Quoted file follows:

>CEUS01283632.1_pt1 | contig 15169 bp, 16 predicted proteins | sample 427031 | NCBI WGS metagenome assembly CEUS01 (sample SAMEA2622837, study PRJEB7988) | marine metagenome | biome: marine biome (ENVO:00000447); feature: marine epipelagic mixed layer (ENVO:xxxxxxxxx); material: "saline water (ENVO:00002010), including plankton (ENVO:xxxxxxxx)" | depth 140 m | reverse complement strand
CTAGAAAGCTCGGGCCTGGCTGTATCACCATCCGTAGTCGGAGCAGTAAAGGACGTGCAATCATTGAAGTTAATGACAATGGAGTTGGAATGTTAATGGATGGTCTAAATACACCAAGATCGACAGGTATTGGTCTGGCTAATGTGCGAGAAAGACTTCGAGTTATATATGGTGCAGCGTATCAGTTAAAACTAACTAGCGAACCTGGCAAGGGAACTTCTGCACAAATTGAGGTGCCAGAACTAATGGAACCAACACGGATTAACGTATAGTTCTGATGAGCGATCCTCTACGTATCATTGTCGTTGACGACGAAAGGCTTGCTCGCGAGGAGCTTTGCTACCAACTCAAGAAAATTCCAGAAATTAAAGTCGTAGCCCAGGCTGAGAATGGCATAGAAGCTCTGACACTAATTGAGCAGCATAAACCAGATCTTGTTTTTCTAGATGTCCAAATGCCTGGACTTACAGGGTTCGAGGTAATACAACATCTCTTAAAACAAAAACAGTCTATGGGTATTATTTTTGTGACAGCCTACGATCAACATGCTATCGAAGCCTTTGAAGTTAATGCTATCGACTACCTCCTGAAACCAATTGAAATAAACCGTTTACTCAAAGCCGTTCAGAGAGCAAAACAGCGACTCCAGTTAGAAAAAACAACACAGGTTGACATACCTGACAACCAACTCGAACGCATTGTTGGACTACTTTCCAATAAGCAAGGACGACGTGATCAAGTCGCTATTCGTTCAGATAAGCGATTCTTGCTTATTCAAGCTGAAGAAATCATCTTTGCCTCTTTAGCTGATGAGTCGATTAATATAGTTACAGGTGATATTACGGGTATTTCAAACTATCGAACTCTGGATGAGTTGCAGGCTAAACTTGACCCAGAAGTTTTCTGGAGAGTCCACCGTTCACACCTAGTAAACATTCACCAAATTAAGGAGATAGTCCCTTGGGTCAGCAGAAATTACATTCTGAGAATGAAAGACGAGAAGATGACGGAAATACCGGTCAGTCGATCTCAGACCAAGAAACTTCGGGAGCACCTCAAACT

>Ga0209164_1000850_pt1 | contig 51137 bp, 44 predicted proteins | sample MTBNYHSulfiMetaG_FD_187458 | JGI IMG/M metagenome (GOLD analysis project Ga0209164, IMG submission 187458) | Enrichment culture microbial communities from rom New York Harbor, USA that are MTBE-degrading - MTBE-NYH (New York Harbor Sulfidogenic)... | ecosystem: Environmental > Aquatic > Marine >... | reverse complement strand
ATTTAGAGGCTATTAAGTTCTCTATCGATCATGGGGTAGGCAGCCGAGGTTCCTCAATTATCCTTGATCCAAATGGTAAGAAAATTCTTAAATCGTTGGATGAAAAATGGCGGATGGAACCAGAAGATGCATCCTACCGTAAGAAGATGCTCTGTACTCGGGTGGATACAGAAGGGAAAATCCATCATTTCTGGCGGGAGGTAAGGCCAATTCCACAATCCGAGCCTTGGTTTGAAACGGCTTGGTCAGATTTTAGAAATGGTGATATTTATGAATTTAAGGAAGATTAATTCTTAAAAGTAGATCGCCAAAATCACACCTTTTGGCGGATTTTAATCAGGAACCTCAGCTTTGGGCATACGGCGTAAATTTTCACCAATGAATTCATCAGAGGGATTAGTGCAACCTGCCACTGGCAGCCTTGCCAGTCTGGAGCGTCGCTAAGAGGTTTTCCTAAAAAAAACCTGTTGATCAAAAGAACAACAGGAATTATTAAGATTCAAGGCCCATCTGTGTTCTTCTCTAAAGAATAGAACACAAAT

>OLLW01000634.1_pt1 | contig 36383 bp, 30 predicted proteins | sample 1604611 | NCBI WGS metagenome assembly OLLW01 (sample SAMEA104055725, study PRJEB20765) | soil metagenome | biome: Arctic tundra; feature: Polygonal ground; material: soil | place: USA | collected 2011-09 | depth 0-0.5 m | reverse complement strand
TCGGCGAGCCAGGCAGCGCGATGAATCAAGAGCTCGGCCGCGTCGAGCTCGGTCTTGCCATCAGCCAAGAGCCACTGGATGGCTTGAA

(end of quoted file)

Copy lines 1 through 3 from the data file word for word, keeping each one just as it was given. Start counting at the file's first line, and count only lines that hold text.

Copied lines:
>CEUS01283632.1_pt1 | contig 15169 bp, 16 predicted proteins | sample 427031 | NCBI WGS metagenome assembly CEUS01 (sample SAMEA2622837, study PRJEB7988) | marine metagenome | biome: marine biome (ENVO:00000447); feature: marine epipelagic mixed layer (ENVO:xxxxxxxxx); material: "saline water (ENVO:00002010), including plankton (ENVO:xxxxxxxx)" | depth 140 m | reverse complement strand
CTAGAAAGCTCGGGCCTGGCTGTATCACCATCCGTAGTCGGAGCAGTAAAGGACGTGCAATCATTGAAGTTAATGACAATGGAGTTGGAATGTTAATGGATGGTCTAAATACACCAAGATCGACAGGTATTGGTCTGGCTAATGTGCGAGAAAGACTTCGAGTTATATATGGTGCAGCGTATCAGTTAAAACTAACTAGCGAACCTGGCAAGGGAACTTCTGCACAAATTGAGGTGCCAGAACTAATGGAACCAACACGGATTAACGTATAGTTCTGATGAGCGATCCTCTACGTATCATTGTCGTTGACGACGAAAGGCTTGCTCGCGAGGAGCTTTGCTACCAACTCAAGAAAATTCCAGAAATTAAAGTCGTAGCCCAGGCTGAGAATGGCATAGAAGCTCTGACACTAATTGAGCAGCATAAACCAGATCTTGTTTTTCTAGATGTCCAAATGCCTGGACTTACAGGGTTCGAGGTAATACAACATCTCTTAAAACAAAAACAGTCTATGGGTATTATTTTTGTGACAGCCTACGATCAACATGCTATCGAAGCCTTTGAAGTTAATGCTATCGACTACCTCCTGAAACCAATTGAAATAAACCGTTTACTCAAAGCCGTTCAGAGAGCAAAACAGCGACTCCAGTTAGAAAAAACAACACAGGTTGACATACCTGACAACCAACTCGAACGCATTGTTGGACTACTTTCCAATAAGCAAGGACGACGTGATCAAGTCGCTATTCGTTCAGATAAGCGATTCTTGCTTATTCAAGCTGAAGAAATCATCTTTGCCTCTTTAGCTGATGAGTCGATTAATATAGTTACAGGTGATATTACGGGTATTTCAAACTATCGAACTCTGGATGAGTTGCAGGCTAAACTTGACCCAGAAGTTTTCTGGAGAGTCCACCGTTCACACCTAGTAAACATTCACCAAATTAAGGAGATAGTCCCTTGGGTCAGCAGAAATTACATTCTGAGAATGAAAGACGAGAAGATGACGGAAATACCGGTCAGTCGATCTCAGACCAAGAAACTTCGGGAGCACCTCAAACT

>Ga0209164_1000850_pt1 | contig 51137 bp, 44 predicted proteins | sample MTBNYHSulfiMetaG_FD_187458 | JGI IMG/M metagenome (GOLD analysis project Ga0209164, IMG submission 187458) | Enrichment culture microbial communities from rom New York Harbor, USA that are MTBE-degrading - MTBE-NYH (New York Harbor Sulfidogenic)... | ecosystem: Environmental > Aquatic > Marine >... | reverse complement strand